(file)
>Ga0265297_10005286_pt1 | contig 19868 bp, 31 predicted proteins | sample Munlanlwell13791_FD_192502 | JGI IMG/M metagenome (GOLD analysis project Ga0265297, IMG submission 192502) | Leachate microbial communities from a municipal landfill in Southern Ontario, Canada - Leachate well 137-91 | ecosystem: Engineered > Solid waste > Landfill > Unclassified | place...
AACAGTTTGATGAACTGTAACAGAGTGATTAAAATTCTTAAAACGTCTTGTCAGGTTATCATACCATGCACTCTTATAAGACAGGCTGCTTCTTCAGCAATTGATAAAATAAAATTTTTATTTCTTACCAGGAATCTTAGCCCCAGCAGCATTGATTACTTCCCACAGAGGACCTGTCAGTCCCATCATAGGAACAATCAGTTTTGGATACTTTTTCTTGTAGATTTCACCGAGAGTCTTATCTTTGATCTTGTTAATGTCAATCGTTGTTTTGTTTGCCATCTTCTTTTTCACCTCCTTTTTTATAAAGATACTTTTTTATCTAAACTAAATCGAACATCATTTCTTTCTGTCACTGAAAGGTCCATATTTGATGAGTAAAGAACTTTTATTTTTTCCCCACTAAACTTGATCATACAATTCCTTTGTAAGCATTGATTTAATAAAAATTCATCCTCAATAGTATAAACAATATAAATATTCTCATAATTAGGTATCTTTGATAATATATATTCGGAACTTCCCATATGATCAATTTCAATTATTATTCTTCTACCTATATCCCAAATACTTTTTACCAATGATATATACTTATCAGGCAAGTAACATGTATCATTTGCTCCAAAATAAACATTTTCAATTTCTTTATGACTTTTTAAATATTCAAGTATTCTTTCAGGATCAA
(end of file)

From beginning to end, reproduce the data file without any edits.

>Ga0265297_10005286_pt1 | contig 19868 bp, 31 predicted proteins | sample Munlanlwell13791_FD_192502 | JGI IMG/M metagenome (GOLD analysis project Ga0265297, IMG submission 192502) | Leachate microbial communities from a municipal landfill in Southern Ontario, Canada - Leachate well 137-91 | ecosystem: Engineered > Solid waste > Landfill > Unclassified | place...
AACAGTTTGATGAACTGTAACAGAGTGATTAAAATTCTTAAAACGTCTTGTCAGGTTATCATACCATGCACTCTTATAAGACAGGCTGCTTCTTCAGCAATTGATAAAATAAAATTTTTATTTCTTACCAGGAATCTTAGCCCCAGCAGCATTGATTACTTCCCACAGAGGACCTGTCAGTCCCATCATAGGAACAATCAGTTTTGGATACTTTTTCTTGTAGATTTCACCGAGAGTCTTATCTTTGATCTTGTTAATGTCAATCGTTGTTTTGTTTGCCATCTTCTTTTTCACCTCCTTTTTTATAAAGATACTTTTTTATCTAAACTAAATCGAACATCATTTCTTTCTGTCACTGAAAGGTCCATATTTGATGAGTAAAGAACTTTTATTTTTTCCCCACTAAACTTGATCATACAATTCCTTTGTAAGCATTGATTTAATAAAAATTCATCCTCAATAGTATAAACAATATAAATATTCTCATAATTAGGTATCTTTGATAATATATATTCGGAACTTCCCATATGATCAATTTCAATTATTATTCTTCTACCTATATCCCAAATACTTTTTACCAATGATATATACTTATCAGGCAAGTAACATGTATCATTTGCTCCAAAATAAACATTTTCAATTTCTTTATGACTTTTTAAATATTCAAGTATTCTTTCAGGATCAA